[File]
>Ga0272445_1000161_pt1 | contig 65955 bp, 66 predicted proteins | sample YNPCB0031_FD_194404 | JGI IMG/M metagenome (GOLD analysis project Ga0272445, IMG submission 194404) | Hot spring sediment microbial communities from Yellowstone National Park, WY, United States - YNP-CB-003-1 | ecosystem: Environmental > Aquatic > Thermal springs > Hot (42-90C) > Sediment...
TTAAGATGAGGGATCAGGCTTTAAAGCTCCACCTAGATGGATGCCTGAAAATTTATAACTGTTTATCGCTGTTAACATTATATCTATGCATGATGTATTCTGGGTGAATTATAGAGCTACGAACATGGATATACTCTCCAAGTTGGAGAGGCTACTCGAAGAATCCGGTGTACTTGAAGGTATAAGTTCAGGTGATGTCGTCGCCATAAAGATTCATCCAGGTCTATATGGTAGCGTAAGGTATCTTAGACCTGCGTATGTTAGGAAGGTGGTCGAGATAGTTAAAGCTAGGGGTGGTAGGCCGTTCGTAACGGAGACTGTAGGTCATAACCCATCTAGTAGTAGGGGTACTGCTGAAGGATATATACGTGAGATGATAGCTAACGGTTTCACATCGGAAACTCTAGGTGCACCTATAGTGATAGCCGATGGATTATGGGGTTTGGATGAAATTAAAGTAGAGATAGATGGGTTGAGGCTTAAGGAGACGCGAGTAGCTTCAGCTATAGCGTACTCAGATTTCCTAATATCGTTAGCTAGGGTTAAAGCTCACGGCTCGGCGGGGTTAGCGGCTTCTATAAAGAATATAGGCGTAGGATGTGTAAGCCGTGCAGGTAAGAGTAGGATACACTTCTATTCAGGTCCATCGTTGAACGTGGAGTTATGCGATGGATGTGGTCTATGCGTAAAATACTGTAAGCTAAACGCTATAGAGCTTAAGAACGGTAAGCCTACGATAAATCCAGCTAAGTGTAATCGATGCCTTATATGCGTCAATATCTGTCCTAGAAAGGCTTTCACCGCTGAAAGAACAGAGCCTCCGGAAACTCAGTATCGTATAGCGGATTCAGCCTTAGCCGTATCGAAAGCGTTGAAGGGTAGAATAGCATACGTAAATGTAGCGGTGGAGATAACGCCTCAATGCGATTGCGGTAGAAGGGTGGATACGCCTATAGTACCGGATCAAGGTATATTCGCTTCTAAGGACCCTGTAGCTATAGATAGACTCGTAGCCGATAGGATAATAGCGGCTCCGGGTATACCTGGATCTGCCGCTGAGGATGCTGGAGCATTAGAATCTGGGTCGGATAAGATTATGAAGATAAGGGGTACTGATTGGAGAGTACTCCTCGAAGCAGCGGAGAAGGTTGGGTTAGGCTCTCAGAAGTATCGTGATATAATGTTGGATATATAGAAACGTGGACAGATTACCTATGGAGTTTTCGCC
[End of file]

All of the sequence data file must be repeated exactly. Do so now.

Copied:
>Ga0272445_1000161_pt1 | contig 65955 bp, 66 predicted proteins | sample YNPCB0031_FD_194404 | JGI IMG/M metagenome (GOLD analysis project Ga0272445, IMG submission 194404) | Hot spring sediment microbial communities from Yellowstone National Park, WY, United States - YNP-CB-003-1 | ecosystem: Environmental > Aquatic > Thermal springs > Hot (42-90C) > Sediment...
TTAAGATGAGGGATCAGGCTTTAAAGCTCCACCTAGATGGATGCCTGAAAATTTATAACTGTTTATCGCTGTTAACATTATATCTATGCATGATGTATTCTGGGTGAATTATAGAGCTACGAACATGGATATACTCTCCAAGTTGGAGAGGCTACTCGAAGAATCCGGTGTACTTGAAGGTATAAGTTCAGGTGATGTCGTCGCCATAAAGATTCATCCAGGTCTATATGGTAGCGTAAGGTATCTTAGACCTGCGTATGTTAGGAAGGTGGTCGAGATAGTTAAAGCTAGGGGTGGTAGGCCGTTCGTAACGGAGACTGTAGGTCATAACCCATCTAGTAGTAGGGGTACTGCTGAAGGATATATACGTGAGATGATAGCTAACGGTTTCACATCGGAAACTCTAGGTGCACCTATAGTGATAGCCGATGGATTATGGGGTTTGGATGAAATTAAAGTAGAGATAGATGGGTTGAGGCTTAAGGAGACGCGAGTAGCTTCAGCTATAGCGTACTCAGATTTCCTAATATCGTTAGCTAGGGTTAAAGCTCACGGCTCGGCGGGGTTAGCGGCTTCTATAAAGAATATAGGCGTAGGATGTGTAAGCCGTGCAGGTAAGAGTAGGATACACTTCTATTCAGGTCCATCGTTGAACGTGGAGTTATGCGATGGATGTGGTCTATGCGTAAAATACTGTAAGCTAAACGCTATAGAGCTTAAGAACGGTAAGCCTACGATAAATCCAGCTAAGTGTAATCGATGCCTTATATGCGTCAATATCTGTCCTAGAAAGGCTTTCACCGCTGAAAGAACAGAGCCTCCGGAAACTCAGTATCGTATAGCGGATTCAGCCTTAGCCGTATCGAAAGCGTTGAAGGGTAGAATAGCATACGTAAATGTAGCGGTGGAGATAACGCCTCAATGCGATTGCGGTAGAAGGGTGGATACGCCTATAGTACCGGATCAAGGTATATTCGCTTCTAAGGACCCTGTAGCTATAGATAGACTCGTAGCCGATAGGATAATAGCGGCTCCGGGTATACCTGGATCTGCCGCTGAGGATGCTGGAGCATTAGAATCTGGGTCGGATAAGATTATGAAGATAAGGGGTACTGATTGGAGAGTACTCCTCGAAGCAGCGGAGAAGGTTGGGTTAGGCTCTCAGAAGTATCGTGATATAATGTTGGATATATAGAAACGTGGACAGATTACCTATGGAGTTTTCGCC